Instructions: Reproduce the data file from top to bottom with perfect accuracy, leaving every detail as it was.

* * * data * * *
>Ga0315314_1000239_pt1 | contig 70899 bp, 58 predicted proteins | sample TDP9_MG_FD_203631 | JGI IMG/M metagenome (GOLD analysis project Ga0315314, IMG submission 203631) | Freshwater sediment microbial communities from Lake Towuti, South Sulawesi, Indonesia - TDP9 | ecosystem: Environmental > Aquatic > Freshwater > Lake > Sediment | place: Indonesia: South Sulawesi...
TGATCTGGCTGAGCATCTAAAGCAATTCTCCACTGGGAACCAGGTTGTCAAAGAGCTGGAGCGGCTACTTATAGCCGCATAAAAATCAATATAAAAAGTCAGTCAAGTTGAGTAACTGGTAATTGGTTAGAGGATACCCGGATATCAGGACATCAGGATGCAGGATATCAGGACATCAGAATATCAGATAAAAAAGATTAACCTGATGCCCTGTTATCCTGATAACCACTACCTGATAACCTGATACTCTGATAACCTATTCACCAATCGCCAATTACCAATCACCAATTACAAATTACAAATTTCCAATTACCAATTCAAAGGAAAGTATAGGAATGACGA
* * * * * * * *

>Ga0315314_1000239_pt1 | contig 70899 bp, 58 predicted proteins | sample TDP9_MG_FD_203631 | JGI IMG/M metagenome (GOLD analysis project Ga0315314, IMG submission 203631) | Freshwater sediment microbial communities from Lake Towuti, South Sulawesi, Indonesia - TDP9 | ecosystem: Environmental > Aquatic > Freshwater > Lake > Sediment | place: Indonesia: South Sulawesi...
TGATCTGGCTGAGCATCTAAAGCAATTCTCCACTGGGAACCAGGTTGTCAAAGAGCTGGAGCGGCTACTTATAGCCGCATAAAAATCAATATAAAAAGTCAGTCAAGTTGAGTAACTGGTAATTGGTTAGAGGATACCCGGATATCAGGACATCAGGATGCAGGATATCAGGACATCAGAATATCAGATAAAAAAGATTAACCTGATGCCCTGTTATCCTGATAACCACTACCTGATAACCTGATACTCTGATAACCTATTCACCAATCGCCAATTACCAATCACCAATTACAAATTACAAATTTCCAATTACCAATTCAAAGGAAAGTATAGGAATGACGA